NCT03520712 Enrolling by invitation Valoctocogene Roxaparvovec (BMN 270) BioMarin Pharmaceutical 
 NCT03061201 Recruiting SB-525, AAV6-co-BDD-F8 Sangamo Therapeutics 
 NCT03003533 Recruiting SPK-8011, LK03-co-BDD-F8 Spark Therapeutics 
 NCT03432520 Not yet recruiting SPK-8011, LK03-co-BDD-F8 Spark Therapeutics 
 NCT03001830 Recruiting AAV2/8-HLP-FVIII-V3 University College, London/Medical Research Council 
 NCT03217032 Not yet recruiting YUVA-GT-F801- Lentiviral vector F8 HSC Shenzhen Geno-Immune Medical Institute 
Hemophilia B active gene therapy clinical trials    
 NCT03217032 Not yet recruiting YUVA-GT-F901, Lentiviral vector F9 HSC Shenzhen Geno-Immune Medical Institute 
 NCT01687608 Active, not recruiting AskBio009, AAV8-coF9-Padua Baxalta now part of Shire/Shire 
 NCT02695160 Recruiting SB-FIX, AAV6-zinc-finger nuclease Alb locus and AAV6-F9 donor template Sangamo Therapeutics 
 NCT00515710 Active, not recruiting AAV2-FIX16 Spark Therapeutics/Children's Hospital of Philadelphia/The Hemophilia Center of Western Pennsylvania/Royal Prince Alfred Hospital, Sydney, Australia 
 NCT02484092 Active, not recruiting SPK-9001, mutant AAV8-coF9-Padua Spark Therapeutics/Pfizer 
 NCT03307980 Recruiting SPK-9001, mutant AAV8-coF9-Padua Spark Therapeutics/Pfizer 
 NCT00979238 Active, not recruiting scAAV2/8-LP1-hFIXco St. Jude Children's Research Hospital/National Heart, Lung, and Blood Institute/Hemophilia of Georgia, Inc./Children's Hospital of Philadelphia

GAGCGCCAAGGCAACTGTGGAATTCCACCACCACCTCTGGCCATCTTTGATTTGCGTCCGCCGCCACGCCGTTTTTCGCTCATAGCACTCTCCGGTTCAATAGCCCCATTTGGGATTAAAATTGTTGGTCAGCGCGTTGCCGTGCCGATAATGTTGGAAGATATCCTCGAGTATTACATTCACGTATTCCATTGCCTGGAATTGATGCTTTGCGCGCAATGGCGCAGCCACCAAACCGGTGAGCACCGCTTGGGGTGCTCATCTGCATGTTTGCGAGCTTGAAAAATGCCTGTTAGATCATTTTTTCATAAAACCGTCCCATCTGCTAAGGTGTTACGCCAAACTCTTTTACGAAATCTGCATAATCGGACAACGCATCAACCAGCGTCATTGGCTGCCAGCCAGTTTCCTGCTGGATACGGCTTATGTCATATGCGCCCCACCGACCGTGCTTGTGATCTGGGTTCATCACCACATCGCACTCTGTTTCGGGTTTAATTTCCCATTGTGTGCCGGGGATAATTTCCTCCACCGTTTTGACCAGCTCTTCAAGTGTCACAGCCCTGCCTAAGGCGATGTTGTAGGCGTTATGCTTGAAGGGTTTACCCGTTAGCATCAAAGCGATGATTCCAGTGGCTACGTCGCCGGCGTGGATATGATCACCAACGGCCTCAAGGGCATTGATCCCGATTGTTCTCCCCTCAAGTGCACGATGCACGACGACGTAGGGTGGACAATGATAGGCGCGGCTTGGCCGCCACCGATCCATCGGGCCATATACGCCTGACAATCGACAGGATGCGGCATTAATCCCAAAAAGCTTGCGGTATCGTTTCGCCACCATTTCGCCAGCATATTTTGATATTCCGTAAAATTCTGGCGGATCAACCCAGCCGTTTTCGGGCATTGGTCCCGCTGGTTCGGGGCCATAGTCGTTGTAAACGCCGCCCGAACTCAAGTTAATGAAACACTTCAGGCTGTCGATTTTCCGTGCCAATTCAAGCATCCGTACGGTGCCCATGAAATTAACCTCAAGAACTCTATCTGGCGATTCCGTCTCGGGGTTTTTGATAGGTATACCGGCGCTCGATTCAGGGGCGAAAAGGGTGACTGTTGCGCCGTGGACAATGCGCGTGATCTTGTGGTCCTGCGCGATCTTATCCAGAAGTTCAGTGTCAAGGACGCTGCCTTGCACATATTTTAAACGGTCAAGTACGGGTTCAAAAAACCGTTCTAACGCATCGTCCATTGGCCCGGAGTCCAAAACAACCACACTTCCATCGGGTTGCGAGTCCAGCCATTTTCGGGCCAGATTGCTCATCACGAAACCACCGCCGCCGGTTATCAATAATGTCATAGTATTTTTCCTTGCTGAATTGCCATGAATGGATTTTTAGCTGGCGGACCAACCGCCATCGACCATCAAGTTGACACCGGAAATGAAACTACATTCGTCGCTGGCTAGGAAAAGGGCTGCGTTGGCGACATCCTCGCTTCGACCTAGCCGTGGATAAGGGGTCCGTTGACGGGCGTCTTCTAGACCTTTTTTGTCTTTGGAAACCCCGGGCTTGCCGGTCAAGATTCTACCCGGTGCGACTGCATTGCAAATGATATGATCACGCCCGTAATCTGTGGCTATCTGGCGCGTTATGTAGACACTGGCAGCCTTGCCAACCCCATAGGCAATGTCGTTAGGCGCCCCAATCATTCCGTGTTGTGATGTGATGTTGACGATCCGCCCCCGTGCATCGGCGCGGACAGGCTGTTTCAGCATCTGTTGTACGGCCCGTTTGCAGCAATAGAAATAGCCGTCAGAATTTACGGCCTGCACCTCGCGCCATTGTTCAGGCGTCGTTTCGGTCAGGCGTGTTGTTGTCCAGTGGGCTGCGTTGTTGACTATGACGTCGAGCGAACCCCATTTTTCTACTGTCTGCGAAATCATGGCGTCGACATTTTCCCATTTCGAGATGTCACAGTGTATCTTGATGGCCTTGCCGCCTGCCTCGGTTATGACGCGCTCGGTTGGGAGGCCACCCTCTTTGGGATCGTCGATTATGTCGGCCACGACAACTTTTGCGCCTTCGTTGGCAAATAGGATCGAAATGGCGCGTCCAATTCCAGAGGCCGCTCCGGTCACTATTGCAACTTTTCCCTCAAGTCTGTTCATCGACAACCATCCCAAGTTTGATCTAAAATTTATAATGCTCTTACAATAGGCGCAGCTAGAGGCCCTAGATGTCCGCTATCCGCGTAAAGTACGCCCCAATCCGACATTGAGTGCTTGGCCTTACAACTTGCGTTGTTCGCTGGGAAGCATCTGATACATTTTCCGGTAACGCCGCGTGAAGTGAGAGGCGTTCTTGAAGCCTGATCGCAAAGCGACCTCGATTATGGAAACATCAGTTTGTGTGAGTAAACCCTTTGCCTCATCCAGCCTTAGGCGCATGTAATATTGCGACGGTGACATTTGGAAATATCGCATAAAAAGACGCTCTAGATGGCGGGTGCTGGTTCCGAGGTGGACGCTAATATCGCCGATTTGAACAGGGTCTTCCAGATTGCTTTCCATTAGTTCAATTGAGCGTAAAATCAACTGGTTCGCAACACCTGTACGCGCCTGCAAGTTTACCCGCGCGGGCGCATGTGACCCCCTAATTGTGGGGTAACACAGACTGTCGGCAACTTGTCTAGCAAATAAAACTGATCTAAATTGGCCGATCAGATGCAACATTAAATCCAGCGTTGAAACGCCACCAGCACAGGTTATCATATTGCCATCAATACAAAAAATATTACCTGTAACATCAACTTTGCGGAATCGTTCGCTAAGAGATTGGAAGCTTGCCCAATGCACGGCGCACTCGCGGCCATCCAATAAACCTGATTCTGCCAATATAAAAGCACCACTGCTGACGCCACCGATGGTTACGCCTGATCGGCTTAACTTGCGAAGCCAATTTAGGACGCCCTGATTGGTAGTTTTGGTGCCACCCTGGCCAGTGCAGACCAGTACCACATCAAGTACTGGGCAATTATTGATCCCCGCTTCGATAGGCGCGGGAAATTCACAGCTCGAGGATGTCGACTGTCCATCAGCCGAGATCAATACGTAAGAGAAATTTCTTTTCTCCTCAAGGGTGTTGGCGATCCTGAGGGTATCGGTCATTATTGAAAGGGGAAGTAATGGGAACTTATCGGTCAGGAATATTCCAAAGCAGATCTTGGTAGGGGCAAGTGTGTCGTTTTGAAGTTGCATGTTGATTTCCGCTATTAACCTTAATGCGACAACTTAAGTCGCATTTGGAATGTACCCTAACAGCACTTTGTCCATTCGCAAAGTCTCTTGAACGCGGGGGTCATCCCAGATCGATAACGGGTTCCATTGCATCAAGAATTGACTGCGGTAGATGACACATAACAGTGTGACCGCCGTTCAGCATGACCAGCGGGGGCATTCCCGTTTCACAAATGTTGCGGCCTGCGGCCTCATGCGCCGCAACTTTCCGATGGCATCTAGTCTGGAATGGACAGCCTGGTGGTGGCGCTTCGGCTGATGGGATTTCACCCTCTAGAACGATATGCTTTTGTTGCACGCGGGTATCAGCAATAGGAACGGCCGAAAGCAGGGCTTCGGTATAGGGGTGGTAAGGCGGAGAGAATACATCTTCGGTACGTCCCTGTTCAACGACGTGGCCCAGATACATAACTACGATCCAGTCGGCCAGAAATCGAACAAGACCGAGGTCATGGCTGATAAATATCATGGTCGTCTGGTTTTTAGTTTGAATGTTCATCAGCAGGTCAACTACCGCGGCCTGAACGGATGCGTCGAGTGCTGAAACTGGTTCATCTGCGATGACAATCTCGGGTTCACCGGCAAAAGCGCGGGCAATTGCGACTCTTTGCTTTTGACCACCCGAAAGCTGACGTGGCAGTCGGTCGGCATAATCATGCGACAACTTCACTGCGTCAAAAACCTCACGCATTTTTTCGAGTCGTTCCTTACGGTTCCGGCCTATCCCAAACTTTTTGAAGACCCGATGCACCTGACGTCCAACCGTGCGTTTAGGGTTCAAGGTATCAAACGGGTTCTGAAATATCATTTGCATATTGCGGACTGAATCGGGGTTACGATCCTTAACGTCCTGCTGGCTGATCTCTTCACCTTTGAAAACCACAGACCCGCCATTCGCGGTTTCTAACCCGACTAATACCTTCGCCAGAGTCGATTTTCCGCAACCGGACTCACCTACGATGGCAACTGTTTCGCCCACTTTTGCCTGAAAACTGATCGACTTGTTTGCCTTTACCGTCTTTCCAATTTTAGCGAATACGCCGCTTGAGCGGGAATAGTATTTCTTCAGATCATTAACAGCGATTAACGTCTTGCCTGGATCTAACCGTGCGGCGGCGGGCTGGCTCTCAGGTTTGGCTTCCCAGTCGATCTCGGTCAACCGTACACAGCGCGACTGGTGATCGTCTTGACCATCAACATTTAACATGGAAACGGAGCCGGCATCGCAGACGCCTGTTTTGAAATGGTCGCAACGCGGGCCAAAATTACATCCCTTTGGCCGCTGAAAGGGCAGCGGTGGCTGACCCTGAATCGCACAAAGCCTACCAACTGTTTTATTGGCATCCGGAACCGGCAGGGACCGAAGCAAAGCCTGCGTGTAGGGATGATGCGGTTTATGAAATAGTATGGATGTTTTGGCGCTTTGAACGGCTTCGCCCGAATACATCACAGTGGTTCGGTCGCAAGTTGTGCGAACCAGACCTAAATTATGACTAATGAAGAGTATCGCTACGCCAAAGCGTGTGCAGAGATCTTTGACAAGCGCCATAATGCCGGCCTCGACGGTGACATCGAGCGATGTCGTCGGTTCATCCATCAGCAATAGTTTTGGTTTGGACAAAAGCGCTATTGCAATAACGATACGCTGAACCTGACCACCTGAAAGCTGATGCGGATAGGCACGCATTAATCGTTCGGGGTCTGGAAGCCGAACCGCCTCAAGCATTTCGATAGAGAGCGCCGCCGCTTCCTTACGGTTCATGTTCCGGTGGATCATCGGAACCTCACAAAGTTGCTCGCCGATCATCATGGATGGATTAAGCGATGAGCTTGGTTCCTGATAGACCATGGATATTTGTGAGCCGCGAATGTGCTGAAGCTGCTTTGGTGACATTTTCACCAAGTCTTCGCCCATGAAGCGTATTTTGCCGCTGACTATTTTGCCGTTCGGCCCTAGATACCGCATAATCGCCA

NCT02396342 Active, not recruiting AAV5-hFIX (AMT-060) UniQure Biopharma B.V. 
 NCT03489291 Recruiting AAV5-hFIXco-Padua (AMT-061) UniQure Biopharma B.V. 
 NCT03369444 Recruiting FLT180a University College, London 
NCT NumberStatusInterventionsSponsor/Collaborators
Hemophilia A active gene therapy clinical trials    
 NCT03370172 Recruiting BAX 888, AAV8-co-BDD-F8 Baxalta now part of Shire/Shire 
 NCT02576795 Active, not recruiting BMN 270, AAV5-co-BDD-F8 BioMarin Pharmaceutical 
 NCT03370913 Recruiting Valoctocogene Roxaparvovec (BMN 270) BioMarin Pharmaceutical 
 NCT03392974 Recruiting Valoctocogene Roxaparvovec (BMN 270) BioMarin Pharmaceutical 
 NCT03520712 Enrolling by invitation Valoctocogene Roxaparvovec (BMN 270) BioMarin Pharmaceutical 
 NCT03061201 Recruiting SB-525, AAV6-co-BDD-F8 Sangamo Therapeutics 
 NCT03003533 Recruiting SPK-8011, LK03-co-BDD-F8 Spark Therapeutics 
 NCT03432520 Not yet recruiting SPK-8011, LK03-co-BDD-F8 Spark Therapeutics 
 NCT03001830 Recruiting AAV2/8-HLP-FVIII-V3 University College, London/Medical Research Council 
 NCT03217032 Not yet recruiting YUVA-GT-F801- Lentiviral vector F8 HSC Shenzhen Geno-Immune Medical Institute 
Hemophilia B active gene therapy clinical trials    
 NCT03217032 Not yet recruiting YUVA-GT-F901, Lentiviral vector F9 HSC Shenzhen Geno-Immune Medical Institute